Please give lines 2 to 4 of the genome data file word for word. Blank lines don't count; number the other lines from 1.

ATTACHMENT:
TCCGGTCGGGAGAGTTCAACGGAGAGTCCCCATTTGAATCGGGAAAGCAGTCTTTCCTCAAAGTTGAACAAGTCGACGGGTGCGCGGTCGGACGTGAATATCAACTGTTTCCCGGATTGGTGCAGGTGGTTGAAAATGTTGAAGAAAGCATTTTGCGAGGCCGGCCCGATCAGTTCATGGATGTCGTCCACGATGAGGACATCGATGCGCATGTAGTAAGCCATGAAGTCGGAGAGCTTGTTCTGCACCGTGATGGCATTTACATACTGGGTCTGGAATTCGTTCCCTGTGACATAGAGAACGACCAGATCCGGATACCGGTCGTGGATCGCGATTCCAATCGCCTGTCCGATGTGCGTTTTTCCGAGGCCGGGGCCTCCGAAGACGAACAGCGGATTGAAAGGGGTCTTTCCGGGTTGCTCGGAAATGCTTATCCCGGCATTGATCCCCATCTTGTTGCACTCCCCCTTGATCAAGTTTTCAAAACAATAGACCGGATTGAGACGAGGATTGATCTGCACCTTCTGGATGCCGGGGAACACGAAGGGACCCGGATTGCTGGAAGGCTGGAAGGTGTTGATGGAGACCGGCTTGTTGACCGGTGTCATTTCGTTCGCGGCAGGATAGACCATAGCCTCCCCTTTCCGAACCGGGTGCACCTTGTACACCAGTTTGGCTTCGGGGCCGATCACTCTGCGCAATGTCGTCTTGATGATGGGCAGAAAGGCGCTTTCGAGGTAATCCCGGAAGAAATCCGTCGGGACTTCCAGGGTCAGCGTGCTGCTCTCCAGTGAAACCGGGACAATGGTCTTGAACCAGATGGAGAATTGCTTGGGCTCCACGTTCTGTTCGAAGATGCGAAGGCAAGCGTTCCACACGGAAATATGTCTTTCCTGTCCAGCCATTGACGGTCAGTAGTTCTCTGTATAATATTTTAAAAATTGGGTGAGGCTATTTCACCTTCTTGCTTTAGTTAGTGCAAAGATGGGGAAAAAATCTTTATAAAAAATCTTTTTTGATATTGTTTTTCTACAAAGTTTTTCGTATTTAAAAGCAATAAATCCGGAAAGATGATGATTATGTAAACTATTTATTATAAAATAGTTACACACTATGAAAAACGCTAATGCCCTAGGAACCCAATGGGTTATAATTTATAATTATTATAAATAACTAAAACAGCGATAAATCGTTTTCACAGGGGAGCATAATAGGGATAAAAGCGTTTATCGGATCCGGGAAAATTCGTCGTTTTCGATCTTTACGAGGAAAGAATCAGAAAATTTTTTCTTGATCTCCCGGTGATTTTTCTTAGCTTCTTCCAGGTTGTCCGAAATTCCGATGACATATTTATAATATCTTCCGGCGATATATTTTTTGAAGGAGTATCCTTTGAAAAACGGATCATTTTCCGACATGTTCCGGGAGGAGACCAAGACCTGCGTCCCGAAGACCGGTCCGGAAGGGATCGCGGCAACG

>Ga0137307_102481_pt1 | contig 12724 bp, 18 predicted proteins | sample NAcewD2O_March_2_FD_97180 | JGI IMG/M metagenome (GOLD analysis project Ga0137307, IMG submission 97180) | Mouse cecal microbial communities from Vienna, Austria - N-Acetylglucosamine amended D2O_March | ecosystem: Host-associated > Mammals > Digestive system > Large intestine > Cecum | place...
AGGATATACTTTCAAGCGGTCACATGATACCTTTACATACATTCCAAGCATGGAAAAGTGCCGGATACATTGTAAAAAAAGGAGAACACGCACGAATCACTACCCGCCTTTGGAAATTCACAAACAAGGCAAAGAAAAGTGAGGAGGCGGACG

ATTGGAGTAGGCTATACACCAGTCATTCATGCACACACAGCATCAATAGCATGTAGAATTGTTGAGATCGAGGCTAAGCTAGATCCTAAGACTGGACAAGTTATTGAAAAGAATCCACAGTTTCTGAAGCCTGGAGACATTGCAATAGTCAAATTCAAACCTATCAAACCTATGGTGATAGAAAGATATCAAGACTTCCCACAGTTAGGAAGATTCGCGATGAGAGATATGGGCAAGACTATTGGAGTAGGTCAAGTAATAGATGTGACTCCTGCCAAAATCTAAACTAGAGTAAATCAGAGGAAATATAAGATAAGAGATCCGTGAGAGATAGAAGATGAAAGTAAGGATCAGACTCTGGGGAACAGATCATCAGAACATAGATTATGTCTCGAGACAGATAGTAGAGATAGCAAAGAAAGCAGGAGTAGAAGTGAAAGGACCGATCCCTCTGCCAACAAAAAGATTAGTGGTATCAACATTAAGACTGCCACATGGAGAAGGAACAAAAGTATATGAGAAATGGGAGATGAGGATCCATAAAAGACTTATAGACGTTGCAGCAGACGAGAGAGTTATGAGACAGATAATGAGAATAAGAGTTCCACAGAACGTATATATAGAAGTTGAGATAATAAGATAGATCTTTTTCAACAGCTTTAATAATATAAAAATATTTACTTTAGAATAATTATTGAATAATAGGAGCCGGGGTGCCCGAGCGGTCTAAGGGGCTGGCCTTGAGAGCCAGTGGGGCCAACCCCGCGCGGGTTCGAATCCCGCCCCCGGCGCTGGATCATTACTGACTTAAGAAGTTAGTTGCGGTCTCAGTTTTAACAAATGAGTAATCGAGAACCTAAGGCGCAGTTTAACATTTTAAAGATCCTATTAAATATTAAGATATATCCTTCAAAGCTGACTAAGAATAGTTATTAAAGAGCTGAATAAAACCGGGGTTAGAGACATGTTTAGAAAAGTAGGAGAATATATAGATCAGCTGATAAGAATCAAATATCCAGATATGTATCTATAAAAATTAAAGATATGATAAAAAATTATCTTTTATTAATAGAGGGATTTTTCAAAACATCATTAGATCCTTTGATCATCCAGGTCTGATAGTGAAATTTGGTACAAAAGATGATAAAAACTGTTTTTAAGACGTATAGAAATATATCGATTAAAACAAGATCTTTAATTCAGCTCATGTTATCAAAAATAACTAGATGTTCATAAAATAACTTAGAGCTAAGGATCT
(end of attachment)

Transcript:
>Ga0137307_102481_pt1 | contig 12724 bp, 18 predicted proteins | sample NAcewD2O_March_2_FD_97180 | JGI IMG/M metagenome (GOLD analysis project Ga0137307, IMG submission 97180) | Mouse cecal microbial communities from Vienna, Austria - N-Acetylglucosamine amended D2O_March | ecosystem: Host-associated > Mammals > Digestive system > Large intestine > Cecum | place...
AGGATATACTTTCAAGCGGTCACATGATACCTTTACATACATTCCAAGCATGGAAAAGTGCCGGATACATTGTAAAAAAAGGAGAACACGCACGAATCACTACCCGCCTTTGGAAATTCACAAACAAGGCAAAGAAAAGTGAGGAGGCGGACG

ATTGGAGTAGGCTATACACCAGTCATTCATGCACACACAGCATCAATAGCATGTAGAATTGTTGAGATCGAGGCTAAGCTAGATCCTAAGACTGGACAAGTTATTGAAAAGAATCCACAGTTTCTGAAGCCTGGAGACATTGCAATAGTCAAATTCAAACCTATCAAACCTATGGTGATAGAAAGATATCAAGACTTCCCACAGTTAGGAAGATTCGCGATGAGAGATATGGGCAAGACTATTGGAGTAGGTCAAGTAATAGATGTGACTCCTGCCAAAATCTAAACTAGAGTAAATCAGAGGAAATATAAGATAAGAGATCCGTGAGAGATAGAAGATGAAAGTAAGGATCAGACTCTGGGGAACAGATCATCAGAACATAGATTATGTCTCGAGACAGATAGTAGAGATAGCAAAGAAAGCAGGAGTAGAAGTGAAAGGACCGATCCCTCTGCCAACAAAAAGATTAGTGGTATCAACATTAAGACTGCCACATGGAGAAGGAACAAAAGTATATGAGAAATGGGAGATGAGGATCCATAAAAGACTTATAGACGTTGCAGCAGACGAGAGAGTTATGAGACAGATAATGAGAATAAGAGTTCCACAGAACGTATATATAGAAGTTGAGATAATAAGATAGATCTTTTTCAACAGCTTTAATAATATAAAAATATTTACTTTAGAATAATTATTGAATAATAGGAGCCGGGGTGCCCGAGCGGTCTAAGGGGCTGGCCTTGAGAGCCAGTGGGGCCAACCCCGCGCGGGTTCGAATCCCGCCCCCGGCGCTGGATCATTACTGACTTAAGAAGTTAGTTGCGGTCTCAGTTTTAACAAATGAGTAATCGAGAACCTAAGGCGCAGTTTAACATTTTAAAGATCCTATTAAATATTAAGATATATCCTTCAAAGCTGACTAAGAATAGTTATTAAAGAGCTGAATAAAACCGGGGTTAGAGACATGTTTAGAAAAGTAGGAGAATATATAGATCAGCTGATAAGAATCAAATATCCAGATATGTATCTATAAAAATTAAAGATATGATAAAAAATTATCTTTTATTAATAGAGGGATTTTTCAAAACATCATTAGATCCTTTGATCATCCAGGTCTGATAGTGAAATTTGGTACAAAAGATGATAAAAACTGTTTTTAAGACGTATAGAAATATATCGATTAAAACAAGATCTTTAATTCAGCTCATGTTATCAAAAATAACTAGATGTTCATAAAATAACTTAGAGCTAAGGATCT